Yes! I had Pirate at a Barb Davis seminar last December (always do a seminar with Barb if you get a chance, she's a great instructor), and she had me teach a verbal to Pirate. I tend to use mostly front crosses, but I do need to use more rear crosses with Pirate, and for whatever reason, he just didn't seem to read them well (my other dogs have not needed a verbal for this). He picked up the verbal fast, and it's made a huge difference.

I use "switch" as the verbal cue, and I'm trying to remember how she had us train it. I think that we walked along with the dog roughly in heel position, gave the cue, and lured the head away from us with a treat (or tossed a toy back? Hmm... Wish I'd made note of this.) Then we'd walk up parallel to a jump, give the cue as we approached, and reward as the dog turned back to the approach side of the jump, so they were flipping away from us. It only took a few tries, and then we could use it on course.

I do have video of Pirate using his new skill:



The first time through, I was forgetting to use the cue, so you can see where we were at; not turning, or wide turns. Vs the nice, tight turns I got with the addition of the verbal cue. I used it on a course for the first time at our next trial, and it worked great!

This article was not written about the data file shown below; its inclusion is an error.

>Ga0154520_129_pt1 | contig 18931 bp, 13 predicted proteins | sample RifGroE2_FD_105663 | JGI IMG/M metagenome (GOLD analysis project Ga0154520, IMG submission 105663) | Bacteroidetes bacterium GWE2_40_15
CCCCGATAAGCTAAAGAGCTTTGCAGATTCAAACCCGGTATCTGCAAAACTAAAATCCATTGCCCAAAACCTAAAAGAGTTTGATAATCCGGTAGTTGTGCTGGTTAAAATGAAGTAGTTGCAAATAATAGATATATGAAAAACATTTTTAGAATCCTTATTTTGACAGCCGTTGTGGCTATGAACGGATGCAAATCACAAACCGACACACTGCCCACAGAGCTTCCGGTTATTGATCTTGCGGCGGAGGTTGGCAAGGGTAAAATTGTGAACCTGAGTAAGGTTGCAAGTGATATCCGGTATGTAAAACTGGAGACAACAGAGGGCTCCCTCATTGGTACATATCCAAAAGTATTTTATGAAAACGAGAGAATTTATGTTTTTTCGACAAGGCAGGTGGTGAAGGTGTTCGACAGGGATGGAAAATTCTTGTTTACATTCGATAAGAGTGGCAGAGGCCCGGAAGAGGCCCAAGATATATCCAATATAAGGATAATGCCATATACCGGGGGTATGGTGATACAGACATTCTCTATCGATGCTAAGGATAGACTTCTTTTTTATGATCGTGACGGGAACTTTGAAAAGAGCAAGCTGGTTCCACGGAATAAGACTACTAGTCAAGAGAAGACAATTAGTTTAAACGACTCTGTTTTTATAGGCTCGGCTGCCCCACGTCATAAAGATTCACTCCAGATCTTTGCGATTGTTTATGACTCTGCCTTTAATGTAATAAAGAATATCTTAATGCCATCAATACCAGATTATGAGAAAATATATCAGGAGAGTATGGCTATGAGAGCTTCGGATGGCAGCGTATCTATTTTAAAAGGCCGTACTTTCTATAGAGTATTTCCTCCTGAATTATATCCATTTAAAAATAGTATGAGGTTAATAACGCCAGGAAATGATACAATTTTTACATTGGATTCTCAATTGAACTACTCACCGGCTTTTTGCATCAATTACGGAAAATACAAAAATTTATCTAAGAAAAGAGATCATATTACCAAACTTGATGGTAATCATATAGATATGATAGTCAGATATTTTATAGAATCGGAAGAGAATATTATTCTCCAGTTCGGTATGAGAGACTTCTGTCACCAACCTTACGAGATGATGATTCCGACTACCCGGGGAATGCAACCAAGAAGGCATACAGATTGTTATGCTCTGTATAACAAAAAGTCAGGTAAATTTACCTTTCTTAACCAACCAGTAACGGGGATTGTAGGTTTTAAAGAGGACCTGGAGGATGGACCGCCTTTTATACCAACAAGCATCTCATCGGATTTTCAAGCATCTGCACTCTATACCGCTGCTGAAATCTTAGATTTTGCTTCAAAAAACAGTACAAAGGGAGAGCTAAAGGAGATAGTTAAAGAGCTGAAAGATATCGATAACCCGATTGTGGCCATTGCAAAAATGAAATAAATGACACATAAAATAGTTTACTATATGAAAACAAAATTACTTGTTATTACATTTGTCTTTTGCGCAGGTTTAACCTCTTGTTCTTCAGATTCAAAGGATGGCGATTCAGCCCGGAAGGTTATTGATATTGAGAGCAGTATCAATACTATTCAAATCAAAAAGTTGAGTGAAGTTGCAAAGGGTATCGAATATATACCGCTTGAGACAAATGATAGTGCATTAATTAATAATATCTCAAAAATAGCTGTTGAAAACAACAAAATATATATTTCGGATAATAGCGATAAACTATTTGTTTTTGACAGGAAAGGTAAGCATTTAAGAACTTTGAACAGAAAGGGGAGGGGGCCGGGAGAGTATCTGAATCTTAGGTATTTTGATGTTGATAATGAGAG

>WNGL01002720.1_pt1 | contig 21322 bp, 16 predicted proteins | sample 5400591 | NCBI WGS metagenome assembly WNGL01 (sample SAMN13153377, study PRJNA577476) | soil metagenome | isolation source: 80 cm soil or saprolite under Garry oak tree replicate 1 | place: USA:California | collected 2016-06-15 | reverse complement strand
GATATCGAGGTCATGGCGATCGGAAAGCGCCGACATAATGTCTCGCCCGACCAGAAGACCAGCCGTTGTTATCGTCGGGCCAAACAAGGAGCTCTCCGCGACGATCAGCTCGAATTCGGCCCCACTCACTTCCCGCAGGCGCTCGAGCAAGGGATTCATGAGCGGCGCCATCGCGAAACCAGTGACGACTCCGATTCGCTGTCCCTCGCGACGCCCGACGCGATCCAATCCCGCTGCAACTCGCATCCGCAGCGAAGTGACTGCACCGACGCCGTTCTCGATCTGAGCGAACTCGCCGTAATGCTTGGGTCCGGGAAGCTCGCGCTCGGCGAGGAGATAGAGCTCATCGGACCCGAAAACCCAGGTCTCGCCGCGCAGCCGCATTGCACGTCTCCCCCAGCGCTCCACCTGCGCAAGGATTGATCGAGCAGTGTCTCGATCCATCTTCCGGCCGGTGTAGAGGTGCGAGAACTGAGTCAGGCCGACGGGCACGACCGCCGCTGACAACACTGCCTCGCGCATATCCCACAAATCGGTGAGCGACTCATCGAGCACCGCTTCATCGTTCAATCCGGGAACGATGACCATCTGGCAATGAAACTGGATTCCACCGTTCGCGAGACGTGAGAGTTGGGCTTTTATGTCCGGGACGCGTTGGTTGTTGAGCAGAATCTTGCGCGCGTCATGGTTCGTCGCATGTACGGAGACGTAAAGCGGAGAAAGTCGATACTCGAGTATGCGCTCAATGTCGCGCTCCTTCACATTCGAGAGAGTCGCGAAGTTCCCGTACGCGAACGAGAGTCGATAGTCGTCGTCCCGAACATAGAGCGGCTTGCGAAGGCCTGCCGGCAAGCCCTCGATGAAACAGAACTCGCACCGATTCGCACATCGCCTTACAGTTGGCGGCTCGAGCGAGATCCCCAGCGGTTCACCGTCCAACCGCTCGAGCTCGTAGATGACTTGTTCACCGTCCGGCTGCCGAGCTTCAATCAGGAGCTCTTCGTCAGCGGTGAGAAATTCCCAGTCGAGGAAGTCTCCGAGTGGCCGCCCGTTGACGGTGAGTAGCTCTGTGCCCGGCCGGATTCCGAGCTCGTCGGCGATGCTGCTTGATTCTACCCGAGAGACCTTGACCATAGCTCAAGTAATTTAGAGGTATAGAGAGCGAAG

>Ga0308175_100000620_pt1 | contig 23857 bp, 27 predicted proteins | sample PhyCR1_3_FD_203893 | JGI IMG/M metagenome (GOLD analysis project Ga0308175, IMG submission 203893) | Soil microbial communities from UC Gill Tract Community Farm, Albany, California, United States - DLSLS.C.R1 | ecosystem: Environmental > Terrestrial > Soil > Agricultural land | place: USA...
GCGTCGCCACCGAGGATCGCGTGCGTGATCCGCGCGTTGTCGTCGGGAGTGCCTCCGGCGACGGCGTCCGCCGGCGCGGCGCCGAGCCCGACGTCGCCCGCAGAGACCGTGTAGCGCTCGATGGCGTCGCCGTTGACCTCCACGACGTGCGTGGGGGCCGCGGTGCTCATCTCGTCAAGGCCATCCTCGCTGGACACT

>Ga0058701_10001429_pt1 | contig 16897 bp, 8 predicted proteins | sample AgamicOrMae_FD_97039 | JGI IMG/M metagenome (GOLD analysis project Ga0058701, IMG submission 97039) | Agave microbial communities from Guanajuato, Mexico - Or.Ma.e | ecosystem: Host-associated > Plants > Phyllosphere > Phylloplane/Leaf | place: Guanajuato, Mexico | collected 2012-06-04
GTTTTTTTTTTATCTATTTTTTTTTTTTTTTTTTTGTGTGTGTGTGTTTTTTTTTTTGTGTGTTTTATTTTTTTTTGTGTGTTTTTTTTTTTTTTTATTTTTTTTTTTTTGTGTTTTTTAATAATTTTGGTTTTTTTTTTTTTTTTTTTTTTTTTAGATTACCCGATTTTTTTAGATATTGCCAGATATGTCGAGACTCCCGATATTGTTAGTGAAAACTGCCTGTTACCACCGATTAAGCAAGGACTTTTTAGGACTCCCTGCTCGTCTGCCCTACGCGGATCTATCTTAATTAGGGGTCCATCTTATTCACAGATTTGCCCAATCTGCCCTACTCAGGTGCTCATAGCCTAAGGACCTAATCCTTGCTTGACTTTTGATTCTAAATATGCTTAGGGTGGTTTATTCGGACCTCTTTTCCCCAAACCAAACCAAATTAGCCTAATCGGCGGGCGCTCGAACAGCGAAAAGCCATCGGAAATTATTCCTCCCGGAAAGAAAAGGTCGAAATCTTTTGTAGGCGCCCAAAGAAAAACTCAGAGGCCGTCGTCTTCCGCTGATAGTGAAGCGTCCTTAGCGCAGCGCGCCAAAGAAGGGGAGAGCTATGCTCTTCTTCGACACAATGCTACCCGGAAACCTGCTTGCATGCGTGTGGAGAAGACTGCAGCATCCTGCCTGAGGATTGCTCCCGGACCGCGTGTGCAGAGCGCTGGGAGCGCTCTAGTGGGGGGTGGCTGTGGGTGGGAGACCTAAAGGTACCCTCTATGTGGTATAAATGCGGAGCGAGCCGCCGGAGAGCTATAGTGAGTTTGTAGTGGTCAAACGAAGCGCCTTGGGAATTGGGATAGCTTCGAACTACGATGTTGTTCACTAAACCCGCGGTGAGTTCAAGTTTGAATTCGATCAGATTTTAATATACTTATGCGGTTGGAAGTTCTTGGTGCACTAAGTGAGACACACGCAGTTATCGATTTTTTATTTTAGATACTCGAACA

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  #1310  
Old 06-19-2013, 12:14 PM
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Quote:
Originally Posted by AdrianneIsabel View Post
I'm learning the derrett system and my previous used the mecklenburg system (which whether by translation or system was not working for us). We don't use any verbal now and it should all be by physical cues and the value placed on the front. I'm far from an expert on this but we were started with stationary sits where I would line up on both sides, step back and click and reward for the head turn (a whoops and reposition if the feet followed, conditioning we're looking for the focus). Then I would begin stepping across the tail of the dog while behind them in a sit, when the head turns to follow (no nose up like in flashy heeling but a wrapped head to the left or right) I would click and reward, thus conditioning the dog to be aware of my front and whichever side of the dog I am on.
I am almost positive this is how SG talks about teaching a rear cross on her One Jump DVD. SG and GD are pretty similar so it's probably close to how GD teaches it if not the same. I can't remember how he says to teach it on his DVD, it's been a while since I watched it.

Verbals help some dogs and not others. I got pretty quiet with Auggie because my babbling wasn't helping. I'm fairly quiet with Payton too. I don't think being quiet or not is necessarily superior, it just depends on the dog. I would put the turn cue on it with Cohen and see if it helps. Just make sure you're giving the cue before she takes off - late cues on turns and stuff tend to result in dropped bars as the dog struggles to respond in mid-air!